Morgan could feel the Umbaran bristling beneath the surface in response to her words. It was a fleeting sensation before he managed to lock it down, but it hadn’t escaped her notice. “You’re on my ship, Ventus. It’d be best not to make me repeat myself,” she continued.
A pregnant pause held between them. Neither looked away, nor did they break eye contact. The Combat Master seemed to be weighing the odds of the situation. Morgan didn’t care either way and, frankly, wouldn’t lose any sleep over having her crew end him. Beyond that, she was the Herald. The advantage of the situation was firmly hers. The silence was broken by a heavy sigh escaping Atra’s lips. “Is it a family trait or do I just have bad luck with Sorenns?” he asked rhetorically. “Alethia Archenksova,” the Combat Master declared after a moment while rising to his full height. Well, as close as he could considering the low ceiling in the shanty.
Morgan watched while carefully controlling her features. She knew Alethia, in passing at least. They didn’t like each other much, but the Herald wasn’t going to give anything away easily to the Umbaran. She merely waited for him to take the hint and continue.
“One of your brother’s operators, high ranking at that, within his so-called ‘Sentinel Network’,” Atra elaborated. “The trail has led to your little operation here.”
“I don’t see how that’s my problem,” the Herald pointed out.
“Oh, it’s not. Not really.” Atra shrugged and adjusted the brim of his hat. “I mean, unless you want to add a few more wrinkles to that lovely face of yours?”
Despite the Umbaran’s smirk, Morgan refused to rise to his remarks. She was the one in the position of control after all. “Get to the point, Ventus,” the Herald stated flatly, “if you even have one.”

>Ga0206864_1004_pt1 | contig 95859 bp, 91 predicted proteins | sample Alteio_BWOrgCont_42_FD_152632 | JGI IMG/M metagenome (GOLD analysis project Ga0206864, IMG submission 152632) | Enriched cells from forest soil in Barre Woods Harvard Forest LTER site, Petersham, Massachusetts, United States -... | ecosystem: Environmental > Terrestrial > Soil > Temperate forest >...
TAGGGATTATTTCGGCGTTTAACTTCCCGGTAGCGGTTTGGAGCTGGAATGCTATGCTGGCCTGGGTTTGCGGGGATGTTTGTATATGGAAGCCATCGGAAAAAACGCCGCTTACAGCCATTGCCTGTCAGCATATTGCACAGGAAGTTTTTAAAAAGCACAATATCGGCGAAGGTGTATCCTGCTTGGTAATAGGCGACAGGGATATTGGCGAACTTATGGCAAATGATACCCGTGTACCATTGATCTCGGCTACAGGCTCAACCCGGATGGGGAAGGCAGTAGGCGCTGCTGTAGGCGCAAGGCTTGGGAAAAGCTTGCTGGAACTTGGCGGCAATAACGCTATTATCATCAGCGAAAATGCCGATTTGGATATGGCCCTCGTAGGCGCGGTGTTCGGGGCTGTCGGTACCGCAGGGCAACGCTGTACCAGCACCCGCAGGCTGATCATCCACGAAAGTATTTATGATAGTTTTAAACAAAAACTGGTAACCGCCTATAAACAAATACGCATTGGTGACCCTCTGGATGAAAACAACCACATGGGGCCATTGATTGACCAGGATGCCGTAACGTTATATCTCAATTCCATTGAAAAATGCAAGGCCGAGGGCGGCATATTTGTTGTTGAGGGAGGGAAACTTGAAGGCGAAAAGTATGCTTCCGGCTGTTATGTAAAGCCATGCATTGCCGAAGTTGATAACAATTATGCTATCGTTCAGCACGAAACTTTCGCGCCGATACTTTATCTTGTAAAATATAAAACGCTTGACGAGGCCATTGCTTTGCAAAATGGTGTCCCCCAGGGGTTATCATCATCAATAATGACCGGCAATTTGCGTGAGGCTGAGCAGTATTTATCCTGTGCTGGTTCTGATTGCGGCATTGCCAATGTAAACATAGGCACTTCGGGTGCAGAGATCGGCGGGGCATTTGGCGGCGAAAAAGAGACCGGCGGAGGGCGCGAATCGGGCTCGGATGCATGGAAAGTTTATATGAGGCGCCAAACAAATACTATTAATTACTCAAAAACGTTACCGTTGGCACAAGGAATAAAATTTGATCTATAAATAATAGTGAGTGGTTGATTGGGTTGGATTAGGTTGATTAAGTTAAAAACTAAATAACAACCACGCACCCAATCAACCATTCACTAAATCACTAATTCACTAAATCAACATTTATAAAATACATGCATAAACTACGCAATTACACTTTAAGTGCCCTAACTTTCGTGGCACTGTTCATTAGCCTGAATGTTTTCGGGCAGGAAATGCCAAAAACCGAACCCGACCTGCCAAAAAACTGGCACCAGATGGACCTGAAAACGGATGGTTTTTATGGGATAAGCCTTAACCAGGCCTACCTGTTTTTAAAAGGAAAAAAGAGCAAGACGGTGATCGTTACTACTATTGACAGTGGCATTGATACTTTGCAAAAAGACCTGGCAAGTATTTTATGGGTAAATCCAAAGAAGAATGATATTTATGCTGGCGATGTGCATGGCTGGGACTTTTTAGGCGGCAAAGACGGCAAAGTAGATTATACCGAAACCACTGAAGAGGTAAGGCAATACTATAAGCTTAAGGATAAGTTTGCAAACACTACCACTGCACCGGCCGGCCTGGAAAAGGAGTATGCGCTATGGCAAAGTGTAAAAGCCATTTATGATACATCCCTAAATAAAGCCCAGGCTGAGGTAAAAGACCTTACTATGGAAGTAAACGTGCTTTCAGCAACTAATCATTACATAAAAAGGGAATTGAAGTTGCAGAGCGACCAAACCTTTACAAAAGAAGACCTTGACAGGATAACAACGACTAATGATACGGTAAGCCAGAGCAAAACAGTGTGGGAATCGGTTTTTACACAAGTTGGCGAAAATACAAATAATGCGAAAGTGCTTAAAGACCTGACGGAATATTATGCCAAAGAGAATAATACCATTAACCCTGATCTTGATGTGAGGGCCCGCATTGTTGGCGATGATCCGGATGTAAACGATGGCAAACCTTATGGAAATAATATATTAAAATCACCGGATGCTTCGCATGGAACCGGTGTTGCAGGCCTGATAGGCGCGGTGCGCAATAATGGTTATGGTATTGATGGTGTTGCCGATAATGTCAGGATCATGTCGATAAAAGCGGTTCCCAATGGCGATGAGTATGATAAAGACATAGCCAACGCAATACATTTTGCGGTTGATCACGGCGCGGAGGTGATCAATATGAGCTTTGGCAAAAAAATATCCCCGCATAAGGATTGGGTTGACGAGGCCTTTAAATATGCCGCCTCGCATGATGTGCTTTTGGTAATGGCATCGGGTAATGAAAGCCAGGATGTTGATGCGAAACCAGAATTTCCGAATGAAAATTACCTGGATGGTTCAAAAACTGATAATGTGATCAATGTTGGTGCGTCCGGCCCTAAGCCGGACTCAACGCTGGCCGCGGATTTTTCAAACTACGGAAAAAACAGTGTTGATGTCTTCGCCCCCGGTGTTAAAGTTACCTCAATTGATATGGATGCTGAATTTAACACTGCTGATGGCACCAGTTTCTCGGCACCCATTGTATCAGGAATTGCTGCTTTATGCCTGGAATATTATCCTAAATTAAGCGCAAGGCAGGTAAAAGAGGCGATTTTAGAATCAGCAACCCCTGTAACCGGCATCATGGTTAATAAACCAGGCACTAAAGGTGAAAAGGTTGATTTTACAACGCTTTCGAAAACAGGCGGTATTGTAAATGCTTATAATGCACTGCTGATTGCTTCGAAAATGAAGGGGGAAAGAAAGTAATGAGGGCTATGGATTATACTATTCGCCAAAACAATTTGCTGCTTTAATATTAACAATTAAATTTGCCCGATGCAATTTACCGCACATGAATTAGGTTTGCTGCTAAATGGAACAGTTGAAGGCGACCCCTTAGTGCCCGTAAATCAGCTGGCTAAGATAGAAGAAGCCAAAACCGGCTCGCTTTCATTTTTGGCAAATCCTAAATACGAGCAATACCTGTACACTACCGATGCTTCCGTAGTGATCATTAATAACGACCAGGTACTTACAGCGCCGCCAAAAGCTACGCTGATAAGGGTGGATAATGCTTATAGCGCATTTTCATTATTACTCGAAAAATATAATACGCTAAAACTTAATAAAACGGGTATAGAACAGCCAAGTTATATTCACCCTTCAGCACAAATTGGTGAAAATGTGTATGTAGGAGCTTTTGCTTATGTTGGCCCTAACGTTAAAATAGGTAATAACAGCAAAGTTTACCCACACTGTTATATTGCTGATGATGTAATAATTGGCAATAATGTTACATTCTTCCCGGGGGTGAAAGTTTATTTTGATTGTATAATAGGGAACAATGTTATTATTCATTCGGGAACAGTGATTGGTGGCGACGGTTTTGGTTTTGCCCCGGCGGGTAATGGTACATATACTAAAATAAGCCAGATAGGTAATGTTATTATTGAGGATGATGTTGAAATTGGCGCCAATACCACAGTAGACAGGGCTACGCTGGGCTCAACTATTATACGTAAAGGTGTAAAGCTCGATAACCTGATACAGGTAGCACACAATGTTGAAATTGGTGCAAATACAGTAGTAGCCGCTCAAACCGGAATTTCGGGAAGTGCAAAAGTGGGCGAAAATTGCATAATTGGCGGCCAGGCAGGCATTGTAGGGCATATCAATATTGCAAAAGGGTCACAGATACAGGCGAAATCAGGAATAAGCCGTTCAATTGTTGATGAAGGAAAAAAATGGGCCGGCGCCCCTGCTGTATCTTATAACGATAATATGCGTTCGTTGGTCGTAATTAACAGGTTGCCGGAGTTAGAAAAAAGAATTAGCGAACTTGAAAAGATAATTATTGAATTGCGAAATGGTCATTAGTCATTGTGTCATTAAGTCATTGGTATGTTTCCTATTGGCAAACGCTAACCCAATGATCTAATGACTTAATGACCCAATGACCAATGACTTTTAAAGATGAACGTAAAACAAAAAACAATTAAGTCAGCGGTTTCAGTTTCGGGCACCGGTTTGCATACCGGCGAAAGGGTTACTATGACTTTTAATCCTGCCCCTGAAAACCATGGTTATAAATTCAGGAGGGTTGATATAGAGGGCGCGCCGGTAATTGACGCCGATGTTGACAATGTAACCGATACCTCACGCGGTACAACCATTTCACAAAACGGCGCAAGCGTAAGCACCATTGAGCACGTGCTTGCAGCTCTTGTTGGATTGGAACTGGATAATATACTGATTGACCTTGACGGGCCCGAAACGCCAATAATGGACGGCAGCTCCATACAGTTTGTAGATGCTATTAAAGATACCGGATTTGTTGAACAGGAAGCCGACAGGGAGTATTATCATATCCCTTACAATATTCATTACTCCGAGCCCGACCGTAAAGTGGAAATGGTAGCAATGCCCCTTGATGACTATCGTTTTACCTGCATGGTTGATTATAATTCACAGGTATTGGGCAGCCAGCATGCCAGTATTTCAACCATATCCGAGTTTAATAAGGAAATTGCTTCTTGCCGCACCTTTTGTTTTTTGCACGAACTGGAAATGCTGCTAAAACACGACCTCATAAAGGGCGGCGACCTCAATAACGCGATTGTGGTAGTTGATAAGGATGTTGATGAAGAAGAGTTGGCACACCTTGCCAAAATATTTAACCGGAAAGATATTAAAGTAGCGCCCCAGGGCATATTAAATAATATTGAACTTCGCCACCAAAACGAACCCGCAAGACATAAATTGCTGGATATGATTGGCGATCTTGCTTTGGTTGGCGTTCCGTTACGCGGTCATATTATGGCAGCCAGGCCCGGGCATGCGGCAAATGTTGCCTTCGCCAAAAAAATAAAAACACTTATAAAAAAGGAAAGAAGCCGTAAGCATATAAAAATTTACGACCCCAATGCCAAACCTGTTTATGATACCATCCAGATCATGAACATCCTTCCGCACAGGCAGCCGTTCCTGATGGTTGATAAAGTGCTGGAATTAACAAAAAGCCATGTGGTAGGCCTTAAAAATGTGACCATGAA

“Fair enough,” Atra consented. “The way I see it, you spot one vermin and you’re sure to find more. They’d be under false names, of course, but… By your leave—” The mocking tone in his voice practically dripped off his words. “—I’d like to shake up the nest.”
Morgan shifted her weight to one side, jutting out her hip slightly as she folded her arms across her chest. Her mind worked over the Combat Master’s words as she played the angles. She couldn’t just space him, there would be too many questions left in his wake. Especially if there were questions as to the Resistance using the Godless Matron as a staging ground. The Herald wasn’t about to roll belly up for the Brotherhood either. The Matron was hers.
Perhaps there was a way for her to benefit as well.
“All right,” Morgan finally announced, “but it gets done my way.”
Atra inclined his head, a subtle motion of acknowledgement. The Herald knew exactly what she was going to do, and it would allow her to put her crew back in line. It wouldn’t due to keep them wanting. A little entertainment would get the blood flowing once more, and help them all to remember that aboard the Godless Matron the Herald called the shots. “You’re not going to be leaving 'till you’re satisfied, I take it?”
“That’d be a safe assumption, Sorenn,” Atra said, the lilt of his voice thicker than normal.
“That’s ‘Captain Sorenn’ to you.”
Atra’s smirk turned into a full grin though he didn’t test his luck further with another remark. He had gotten what he wanted after all.
“Looks like you’re going to learn exactly how we treat our ‘guests’ on the Matron,” Morgan declared.